Last week, B. and I, clad in layers of fleece, down, and wool, headed out to watch the Perseid meteor shower. This stream of cosmic debris, stretched along the orbit of the comet Swift-Tuttle, is named for the point it appears to come from (the radiant): the constellation Perseus. This Greek hero’s adventures defeating monsters provided some of the classic foundations in Greek mythology. Perseus destroyed Medusa the Gorgon, and rescued Andromeda from a sea monster sent by Poseidon to punish Cassiopeia for boasting that her daughter, Andromeda, was more beautiful than the sea nymphs that kept Poseidon company, the Nereids.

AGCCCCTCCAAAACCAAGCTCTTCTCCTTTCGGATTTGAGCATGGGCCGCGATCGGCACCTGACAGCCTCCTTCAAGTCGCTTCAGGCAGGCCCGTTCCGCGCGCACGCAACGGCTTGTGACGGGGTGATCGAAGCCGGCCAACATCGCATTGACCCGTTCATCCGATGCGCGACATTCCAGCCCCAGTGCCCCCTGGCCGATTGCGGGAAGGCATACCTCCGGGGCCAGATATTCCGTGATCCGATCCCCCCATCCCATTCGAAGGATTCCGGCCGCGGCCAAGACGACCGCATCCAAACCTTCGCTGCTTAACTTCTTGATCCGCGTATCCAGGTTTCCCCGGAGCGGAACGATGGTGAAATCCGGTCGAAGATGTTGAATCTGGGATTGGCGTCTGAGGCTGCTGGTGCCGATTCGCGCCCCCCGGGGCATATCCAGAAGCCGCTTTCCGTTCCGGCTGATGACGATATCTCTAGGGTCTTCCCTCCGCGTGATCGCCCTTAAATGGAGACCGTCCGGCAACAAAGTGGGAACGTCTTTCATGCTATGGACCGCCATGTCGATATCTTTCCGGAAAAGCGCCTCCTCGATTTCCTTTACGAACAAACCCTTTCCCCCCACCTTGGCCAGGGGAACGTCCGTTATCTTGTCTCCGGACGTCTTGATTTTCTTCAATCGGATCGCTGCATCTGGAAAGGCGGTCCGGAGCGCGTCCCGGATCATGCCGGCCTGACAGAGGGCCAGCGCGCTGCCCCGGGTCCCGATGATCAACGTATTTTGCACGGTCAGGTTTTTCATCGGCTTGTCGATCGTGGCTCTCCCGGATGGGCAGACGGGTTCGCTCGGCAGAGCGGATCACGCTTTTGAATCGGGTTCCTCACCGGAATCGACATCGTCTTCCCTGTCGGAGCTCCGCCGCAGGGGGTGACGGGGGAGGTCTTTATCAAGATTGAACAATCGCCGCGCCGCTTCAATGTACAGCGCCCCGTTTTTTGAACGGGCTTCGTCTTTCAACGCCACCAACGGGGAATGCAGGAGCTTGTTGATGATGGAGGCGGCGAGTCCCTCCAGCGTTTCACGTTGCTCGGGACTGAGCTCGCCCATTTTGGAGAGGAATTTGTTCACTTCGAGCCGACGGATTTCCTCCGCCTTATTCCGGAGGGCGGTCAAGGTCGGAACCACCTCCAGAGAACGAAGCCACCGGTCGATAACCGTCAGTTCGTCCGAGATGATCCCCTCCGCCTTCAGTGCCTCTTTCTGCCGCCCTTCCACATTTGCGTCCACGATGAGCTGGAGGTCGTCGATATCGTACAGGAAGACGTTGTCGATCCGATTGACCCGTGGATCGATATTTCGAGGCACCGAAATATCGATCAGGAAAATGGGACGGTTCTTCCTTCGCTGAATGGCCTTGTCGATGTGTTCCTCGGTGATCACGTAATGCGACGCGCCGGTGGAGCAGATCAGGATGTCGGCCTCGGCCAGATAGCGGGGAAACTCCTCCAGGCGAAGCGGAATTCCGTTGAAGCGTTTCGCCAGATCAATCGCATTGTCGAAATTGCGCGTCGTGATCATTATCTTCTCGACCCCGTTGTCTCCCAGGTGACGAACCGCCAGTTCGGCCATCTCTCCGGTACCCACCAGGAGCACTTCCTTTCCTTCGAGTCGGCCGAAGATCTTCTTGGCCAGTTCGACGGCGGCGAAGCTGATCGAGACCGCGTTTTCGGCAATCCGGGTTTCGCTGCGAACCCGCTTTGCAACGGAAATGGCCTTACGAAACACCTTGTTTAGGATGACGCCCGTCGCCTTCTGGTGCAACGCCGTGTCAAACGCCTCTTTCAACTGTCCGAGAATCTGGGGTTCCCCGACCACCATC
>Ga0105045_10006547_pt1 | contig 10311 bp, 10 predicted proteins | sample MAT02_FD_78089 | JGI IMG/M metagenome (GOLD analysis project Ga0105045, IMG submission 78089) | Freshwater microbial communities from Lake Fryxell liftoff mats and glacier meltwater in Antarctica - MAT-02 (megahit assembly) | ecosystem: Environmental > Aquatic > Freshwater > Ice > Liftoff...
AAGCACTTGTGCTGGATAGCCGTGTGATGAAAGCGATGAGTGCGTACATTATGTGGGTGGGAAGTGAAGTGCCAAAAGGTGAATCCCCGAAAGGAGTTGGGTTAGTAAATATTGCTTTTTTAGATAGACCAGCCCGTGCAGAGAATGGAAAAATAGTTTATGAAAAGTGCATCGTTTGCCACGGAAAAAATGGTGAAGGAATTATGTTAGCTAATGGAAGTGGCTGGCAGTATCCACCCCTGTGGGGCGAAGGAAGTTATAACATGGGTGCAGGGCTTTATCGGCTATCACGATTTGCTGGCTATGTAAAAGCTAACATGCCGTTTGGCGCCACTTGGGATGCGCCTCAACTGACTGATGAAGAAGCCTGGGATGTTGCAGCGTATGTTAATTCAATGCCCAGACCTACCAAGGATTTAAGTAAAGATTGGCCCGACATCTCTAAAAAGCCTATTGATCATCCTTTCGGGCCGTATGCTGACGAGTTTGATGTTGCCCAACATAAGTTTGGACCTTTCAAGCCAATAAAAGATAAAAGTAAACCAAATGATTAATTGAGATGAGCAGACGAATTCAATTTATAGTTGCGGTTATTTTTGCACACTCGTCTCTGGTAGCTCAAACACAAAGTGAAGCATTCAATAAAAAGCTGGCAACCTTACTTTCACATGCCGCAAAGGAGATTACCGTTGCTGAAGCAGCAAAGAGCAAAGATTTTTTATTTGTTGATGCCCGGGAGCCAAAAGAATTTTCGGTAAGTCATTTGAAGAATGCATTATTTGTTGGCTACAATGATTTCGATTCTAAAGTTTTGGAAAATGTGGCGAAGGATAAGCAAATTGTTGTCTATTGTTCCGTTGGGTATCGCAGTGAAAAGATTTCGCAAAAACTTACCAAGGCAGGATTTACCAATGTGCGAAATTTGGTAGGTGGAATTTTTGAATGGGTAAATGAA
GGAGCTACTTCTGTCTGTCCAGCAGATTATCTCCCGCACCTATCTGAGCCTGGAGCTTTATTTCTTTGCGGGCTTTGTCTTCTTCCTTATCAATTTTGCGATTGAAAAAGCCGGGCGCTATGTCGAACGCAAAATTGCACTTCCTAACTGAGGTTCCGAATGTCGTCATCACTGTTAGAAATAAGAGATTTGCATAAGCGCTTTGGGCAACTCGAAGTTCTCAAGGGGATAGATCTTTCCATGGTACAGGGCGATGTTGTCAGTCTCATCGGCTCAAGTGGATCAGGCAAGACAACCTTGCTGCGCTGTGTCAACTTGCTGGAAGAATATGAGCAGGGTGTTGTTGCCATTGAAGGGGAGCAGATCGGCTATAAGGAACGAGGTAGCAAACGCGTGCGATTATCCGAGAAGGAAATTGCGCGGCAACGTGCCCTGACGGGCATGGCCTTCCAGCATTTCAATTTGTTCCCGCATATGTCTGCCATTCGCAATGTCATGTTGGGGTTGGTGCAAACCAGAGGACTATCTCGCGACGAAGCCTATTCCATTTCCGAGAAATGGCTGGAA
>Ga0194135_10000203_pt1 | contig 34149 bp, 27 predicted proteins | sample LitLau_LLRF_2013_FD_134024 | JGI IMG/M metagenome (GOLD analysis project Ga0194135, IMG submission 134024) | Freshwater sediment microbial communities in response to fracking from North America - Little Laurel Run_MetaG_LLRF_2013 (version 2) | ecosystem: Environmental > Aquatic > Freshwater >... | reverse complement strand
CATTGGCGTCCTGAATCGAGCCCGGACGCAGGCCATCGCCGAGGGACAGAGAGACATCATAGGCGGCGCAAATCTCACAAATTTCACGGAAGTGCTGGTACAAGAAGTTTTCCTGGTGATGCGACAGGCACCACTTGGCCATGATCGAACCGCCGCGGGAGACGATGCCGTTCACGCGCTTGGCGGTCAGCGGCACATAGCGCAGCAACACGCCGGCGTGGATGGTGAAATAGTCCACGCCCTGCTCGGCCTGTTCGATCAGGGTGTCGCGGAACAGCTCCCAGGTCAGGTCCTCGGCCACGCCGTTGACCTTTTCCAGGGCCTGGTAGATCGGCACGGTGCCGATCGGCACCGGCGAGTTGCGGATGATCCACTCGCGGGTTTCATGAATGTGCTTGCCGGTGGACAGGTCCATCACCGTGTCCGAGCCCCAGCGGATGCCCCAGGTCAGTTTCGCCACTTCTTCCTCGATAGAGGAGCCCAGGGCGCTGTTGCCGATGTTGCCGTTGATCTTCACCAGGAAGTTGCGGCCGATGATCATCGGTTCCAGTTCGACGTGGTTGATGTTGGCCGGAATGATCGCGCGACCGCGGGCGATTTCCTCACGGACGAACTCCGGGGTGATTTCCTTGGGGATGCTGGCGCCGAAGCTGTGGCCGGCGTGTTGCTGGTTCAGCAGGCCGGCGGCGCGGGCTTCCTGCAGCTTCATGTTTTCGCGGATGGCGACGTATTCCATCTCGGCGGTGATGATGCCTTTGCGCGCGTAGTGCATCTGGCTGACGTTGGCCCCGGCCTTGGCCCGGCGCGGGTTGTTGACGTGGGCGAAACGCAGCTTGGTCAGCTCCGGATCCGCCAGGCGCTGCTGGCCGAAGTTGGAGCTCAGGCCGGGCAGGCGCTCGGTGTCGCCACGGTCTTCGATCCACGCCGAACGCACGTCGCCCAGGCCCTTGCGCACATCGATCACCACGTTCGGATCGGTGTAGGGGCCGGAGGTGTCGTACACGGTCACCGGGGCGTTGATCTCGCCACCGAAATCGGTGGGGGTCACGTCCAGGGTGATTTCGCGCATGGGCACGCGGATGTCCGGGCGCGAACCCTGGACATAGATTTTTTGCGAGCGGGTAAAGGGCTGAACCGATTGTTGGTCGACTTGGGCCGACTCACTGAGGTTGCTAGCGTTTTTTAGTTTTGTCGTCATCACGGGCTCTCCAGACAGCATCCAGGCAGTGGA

Although frequently called shooting stars, meteors aren’t stars at all. The comet, traveling on its 130-year orbit, ejects particles some of which are a thousand years old. The Perseid meteor shower has been observed for about 2000 years. Visible from mid-July every year, the shower peaks between August 9 and 14, depending on location, sometimes reaching a rate of 60 or more meteors per hour. We saw them across the entire sky, but because of the path of the comet, Perseids are primarily visible in the northern hemisphere. The Perseids, typical of meteor showers, usually peak in the pre-dawn hours. The spot we picked howled with wind, fog blowing in from all sides.
As the Earth turns toward the sun, it collects more meteors as it moves through space. Bundled in our sleeping bags, thermos of hot chocolate and flask of whiskey in hand, we – ourselves mere particles too – mingled with cosmic dust that’s been around for a millennium.